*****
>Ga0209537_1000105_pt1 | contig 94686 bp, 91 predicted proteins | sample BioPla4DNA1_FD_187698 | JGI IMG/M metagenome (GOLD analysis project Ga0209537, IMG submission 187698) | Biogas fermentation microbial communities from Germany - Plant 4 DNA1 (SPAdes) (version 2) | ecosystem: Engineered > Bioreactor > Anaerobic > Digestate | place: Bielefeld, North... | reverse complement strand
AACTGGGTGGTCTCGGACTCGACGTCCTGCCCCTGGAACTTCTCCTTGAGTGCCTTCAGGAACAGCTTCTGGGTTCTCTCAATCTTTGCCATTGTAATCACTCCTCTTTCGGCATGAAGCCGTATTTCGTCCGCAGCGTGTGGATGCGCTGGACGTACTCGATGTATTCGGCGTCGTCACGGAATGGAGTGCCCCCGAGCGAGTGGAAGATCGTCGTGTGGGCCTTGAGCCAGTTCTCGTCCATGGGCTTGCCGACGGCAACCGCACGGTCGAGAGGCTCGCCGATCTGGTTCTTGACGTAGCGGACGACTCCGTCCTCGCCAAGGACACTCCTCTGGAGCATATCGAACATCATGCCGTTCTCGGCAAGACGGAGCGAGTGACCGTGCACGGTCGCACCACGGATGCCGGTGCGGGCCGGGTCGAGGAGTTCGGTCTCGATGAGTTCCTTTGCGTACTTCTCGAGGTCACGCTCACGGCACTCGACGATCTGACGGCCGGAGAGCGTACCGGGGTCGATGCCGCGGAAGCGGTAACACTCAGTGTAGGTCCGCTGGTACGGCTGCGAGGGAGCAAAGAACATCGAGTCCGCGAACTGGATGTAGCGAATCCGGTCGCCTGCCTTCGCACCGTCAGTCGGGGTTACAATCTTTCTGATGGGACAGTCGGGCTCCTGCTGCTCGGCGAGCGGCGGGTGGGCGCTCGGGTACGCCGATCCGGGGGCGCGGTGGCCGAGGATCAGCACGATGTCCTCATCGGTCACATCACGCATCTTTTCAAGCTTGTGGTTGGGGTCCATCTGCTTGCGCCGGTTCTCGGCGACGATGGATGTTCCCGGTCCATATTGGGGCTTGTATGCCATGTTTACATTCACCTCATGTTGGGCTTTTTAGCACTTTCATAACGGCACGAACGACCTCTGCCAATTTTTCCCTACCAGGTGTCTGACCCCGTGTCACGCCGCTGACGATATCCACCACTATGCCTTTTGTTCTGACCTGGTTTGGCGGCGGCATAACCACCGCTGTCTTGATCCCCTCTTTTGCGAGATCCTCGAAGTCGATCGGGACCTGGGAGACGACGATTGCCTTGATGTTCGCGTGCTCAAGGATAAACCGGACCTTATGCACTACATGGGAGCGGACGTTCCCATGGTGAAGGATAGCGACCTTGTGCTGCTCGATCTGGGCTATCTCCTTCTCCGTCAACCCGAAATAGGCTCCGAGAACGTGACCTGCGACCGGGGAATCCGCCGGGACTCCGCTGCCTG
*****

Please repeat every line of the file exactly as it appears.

>Ga0209537_1000105_pt1 | contig 94686 bp, 91 predicted proteins | sample BioPla4DNA1_FD_187698 | JGI IMG/M metagenome (GOLD analysis project Ga0209537, IMG submission 187698) | Biogas fermentation microbial communities from Germany - Plant 4 DNA1 (SPAdes) (version 2) | ecosystem: Engineered > Bioreactor > Anaerobic > Digestate | place: Bielefeld, North... | reverse complement strand
AACTGGGTGGTCTCGGACTCGACGTCCTGCCCCTGGAACTTCTCCTTGAGTGCCTTCAGGAACAGCTTCTGGGTTCTCTCAATCTTTGCCATTGTAATCACTCCTCTTTCGGCATGAAGCCGTATTTCGTCCGCAGCGTGTGGATGCGCTGGACGTACTCGATGTATTCGGCGTCGTCACGGAATGGAGTGCCCCCGAGCGAGTGGAAGATCGTCGTGTGGGCCTTGAGCCAGTTCTCGTCCATGGGCTTGCCGACGGCAACCGCACGGTCGAGAGGCTCGCCGATCTGGTTCTTGACGTAGCGGACGACTCCGTCCTCGCCAAGGACACTCCTCTGGAGCATATCGAACATCATGCCGTTCTCGGCAAGACGGAGCGAGTGACCGTGCACGGTCGCACCACGGATGCCGGTGCGGGCCGGGTCGAGGAGTTCGGTCTCGATGAGTTCCTTTGCGTACTTCTCGAGGTCACGCTCACGGCACTCGACGATCTGACGGCCGGAGAGCGTACCGGGGTCGATGCCGCGGAAGCGGTAACACTCAGTGTAGGTCCGCTGGTACGGCTGCGAGGGAGCAAAGAACATCGAGTCCGCGAACTGGATGTAGCGAATCCGGTCGCCTGCCTTCGCACCGTCAGTCGGGGTTACAATCTTTCTGATGGGACAGTCGGGCTCCTGCTGCTCGGCGAGCGGCGGGTGGGCGCTCGGGTACGCCGATCCGGGGGCGCGGTGGCCGAGGATCAGCACGATGTCCTCATCGGTCACATCACGCATCTTTTCAAGCTTGTGGTTGGGGTCCATCTGCTTGCGCCGGTTCTCGGCGACGATGGATGTTCCCGGTCCATATTGGGGCTTGTATGCCATGTTTACATTCACCTCATGTTGGGCTTTTTAGCACTTTCATAACGGCACGAACGACCTCTGCCAATTTTTCCCTACCAGGTGTCTGACCCCGTGTCACGCCGCTGACGATATCCACCACTATGCCTTTTGTTCTGACCTGGTTTGGCGGCGGCATAACCACCGCTGTCTTGATCCCCTCTTTTGCGAGATCCTCGAAGTCGATCGGGACCTGGGAGACGACGATTGCCTTGATGTTCGCGTGCTCAAGGATAAACCGGACCTTATGCACTACATGGGAGCGGACGTTCCCATGGTGAAGGATAGCGACCTTGTGCTGCTCGATCTGGGCTATCTCCTTCTCCGTCAACCCGAAATAGGCTCCGAGAACGTGACCTGCGACCGGGGAATCCGCCGGGACTCCGCTGCCTG